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Seven Wine Caves Where You Can Beat the Indian Summer Heat

Stop roasting in that tasting tent and head underground.


The wine cave at Italics in Napa.

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Barrels line the cave at Italics.

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Down below at Deerfield Ranch in Sonoma.

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Inside the cave at Far Niente. 

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With temperatures spiking to 100 and above in the wine country, even the shade is unbearable, and the most avid of red wine drinkers are begrudgingly turning to chilled whites, rosé, and beer. Sure, you could just hunker down at home in front of a fan and binge-watch the Great British Baking Show with your favorite bottle of sauvignon blanc. But then you’d be missing one of the best parts of wine country in summer: the glorious, cool wine caves, where vineyards store barrels of wine and host tours and tastings, all at the glorious temperature of around 55 degrees. From the cathedral-like caves at Far Niente in Napa to the laid-back cave tasting room at Deerfireld Ranch, here are six spots where you can sip and still stay cool.  


Italics is one of the hottest new spots in Napa and is already attracting very high scores for its wines, especially the reds, from the wine press and private collectors. One of the reasons Italics is getting so much attention is its posh wine cave, which features a large glass wall overlooking the vineyards in Coombsville. Most of the winery’s 75-minute tasting appointments (by reservation only, $50) are conducted in a semiprivate area of the cave, where you can lounge in comfy patio-style furniture. For the thirstiest of tasters, there’s a 90-minute version of the tour ($75) that includes an educational spin around the cave while you sip new wines from the barrels, along with a sampling of five wines in the VIP area. Or make a party of it and try the two-hour cave tour ($125), which ends with a 4x4 vineyard excursion and picnic.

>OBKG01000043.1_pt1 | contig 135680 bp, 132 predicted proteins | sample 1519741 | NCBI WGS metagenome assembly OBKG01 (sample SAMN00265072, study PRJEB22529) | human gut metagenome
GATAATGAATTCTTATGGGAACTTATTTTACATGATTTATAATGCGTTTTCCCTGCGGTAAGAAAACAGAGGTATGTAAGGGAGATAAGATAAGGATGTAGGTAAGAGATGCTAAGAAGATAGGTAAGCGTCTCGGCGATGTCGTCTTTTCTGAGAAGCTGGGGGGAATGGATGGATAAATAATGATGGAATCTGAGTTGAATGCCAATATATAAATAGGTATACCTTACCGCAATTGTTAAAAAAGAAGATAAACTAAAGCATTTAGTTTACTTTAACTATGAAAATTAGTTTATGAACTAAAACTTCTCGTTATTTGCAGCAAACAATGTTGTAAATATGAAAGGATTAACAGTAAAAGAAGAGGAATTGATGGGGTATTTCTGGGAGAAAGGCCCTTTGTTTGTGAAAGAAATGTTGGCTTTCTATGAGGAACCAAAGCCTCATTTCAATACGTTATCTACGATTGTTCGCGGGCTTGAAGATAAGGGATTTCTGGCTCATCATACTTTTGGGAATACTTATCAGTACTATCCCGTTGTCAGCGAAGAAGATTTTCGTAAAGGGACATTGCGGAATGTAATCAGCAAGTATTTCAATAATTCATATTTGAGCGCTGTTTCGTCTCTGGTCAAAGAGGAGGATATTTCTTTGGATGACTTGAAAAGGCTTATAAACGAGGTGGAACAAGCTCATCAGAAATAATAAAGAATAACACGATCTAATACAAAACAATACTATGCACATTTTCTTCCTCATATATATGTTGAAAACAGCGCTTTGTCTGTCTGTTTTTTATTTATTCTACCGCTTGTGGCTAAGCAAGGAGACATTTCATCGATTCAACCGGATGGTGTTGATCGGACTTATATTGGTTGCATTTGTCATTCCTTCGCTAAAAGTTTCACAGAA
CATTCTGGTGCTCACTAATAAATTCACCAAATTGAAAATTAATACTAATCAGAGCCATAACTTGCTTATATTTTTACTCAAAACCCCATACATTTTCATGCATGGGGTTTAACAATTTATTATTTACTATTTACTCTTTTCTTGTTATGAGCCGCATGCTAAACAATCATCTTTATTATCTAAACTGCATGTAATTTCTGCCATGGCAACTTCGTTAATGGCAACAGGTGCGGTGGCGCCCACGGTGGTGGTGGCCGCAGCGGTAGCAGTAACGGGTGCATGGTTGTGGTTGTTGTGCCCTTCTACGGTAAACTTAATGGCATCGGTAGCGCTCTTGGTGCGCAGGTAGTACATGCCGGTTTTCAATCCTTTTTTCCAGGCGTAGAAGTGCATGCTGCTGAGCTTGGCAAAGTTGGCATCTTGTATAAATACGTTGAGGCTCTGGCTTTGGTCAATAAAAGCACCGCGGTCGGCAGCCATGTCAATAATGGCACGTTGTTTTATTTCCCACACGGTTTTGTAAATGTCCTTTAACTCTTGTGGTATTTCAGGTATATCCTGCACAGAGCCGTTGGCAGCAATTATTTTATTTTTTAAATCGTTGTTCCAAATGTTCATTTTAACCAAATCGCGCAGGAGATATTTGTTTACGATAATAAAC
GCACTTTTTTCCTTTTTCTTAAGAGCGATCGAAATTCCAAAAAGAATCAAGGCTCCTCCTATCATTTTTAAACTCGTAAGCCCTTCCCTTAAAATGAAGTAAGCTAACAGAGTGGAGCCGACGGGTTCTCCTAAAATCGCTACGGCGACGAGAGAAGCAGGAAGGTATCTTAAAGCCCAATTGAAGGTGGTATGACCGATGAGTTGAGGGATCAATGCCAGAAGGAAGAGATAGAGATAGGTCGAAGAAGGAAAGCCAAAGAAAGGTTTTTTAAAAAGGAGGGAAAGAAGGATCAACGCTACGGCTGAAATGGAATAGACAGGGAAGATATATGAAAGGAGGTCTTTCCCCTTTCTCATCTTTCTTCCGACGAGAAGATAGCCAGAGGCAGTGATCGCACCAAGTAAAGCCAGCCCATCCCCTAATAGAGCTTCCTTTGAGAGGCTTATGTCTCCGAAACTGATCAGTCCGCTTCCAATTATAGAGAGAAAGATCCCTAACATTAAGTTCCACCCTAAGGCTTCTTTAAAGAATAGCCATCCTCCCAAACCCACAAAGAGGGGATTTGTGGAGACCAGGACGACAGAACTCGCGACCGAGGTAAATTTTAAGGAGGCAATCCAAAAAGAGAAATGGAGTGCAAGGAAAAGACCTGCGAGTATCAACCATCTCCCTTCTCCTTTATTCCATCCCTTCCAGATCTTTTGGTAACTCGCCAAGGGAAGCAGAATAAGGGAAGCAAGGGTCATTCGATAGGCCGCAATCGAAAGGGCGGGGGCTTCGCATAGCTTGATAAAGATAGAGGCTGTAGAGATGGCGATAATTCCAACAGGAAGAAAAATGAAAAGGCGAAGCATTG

Top summer sipper: Rosé, $35

Pine Ridge Vineyards is the place to really nerd out on cabernet. Want to know how different vineyards’ locations alter flavor? Hit the 11 a.m. cave tasting, aka Savor Pine Ridge ($125 per person), to sample five estate cabernet sauvignons from different appellations, or geographic areas. More interested in how how the passage of time changes the wine? Book the Legacy Tasting, where you’ll try multiple vintages from the same appellation ($85 per person, 2 p.m.). This is an educational way to experience wine and learn about your palate: You’ll try different cabs made by the same hands, but with completely different flavors. Both tastings come with seasonal bites to tide you over. Either way, you’ll walk away knowing more about what you like and why place and time matter so much in wine. 
Top summer sipper: Chenin blanc, $38

Far Niente is better known for the expansive lawns and gardens that surround the historic three-level winery than for its underground digs. But it was the first winery to build caves after Prohibition, and all the white stone and chandeliers create an impressive cathedral-like vibe. The 90-minute tour ($75) includes a trip around the estate for up to eight people, a dip into the cool caves, a seated tasting of the current vintage, and a splash of Dolce, the winery’s celebrated late-harvest white dessert wine. The wines here are tasty (and pricey) no matter what you choose. If you spend a bit more on something from the cave collection, you’ll get a taste of the complexity and subtlety that come with age.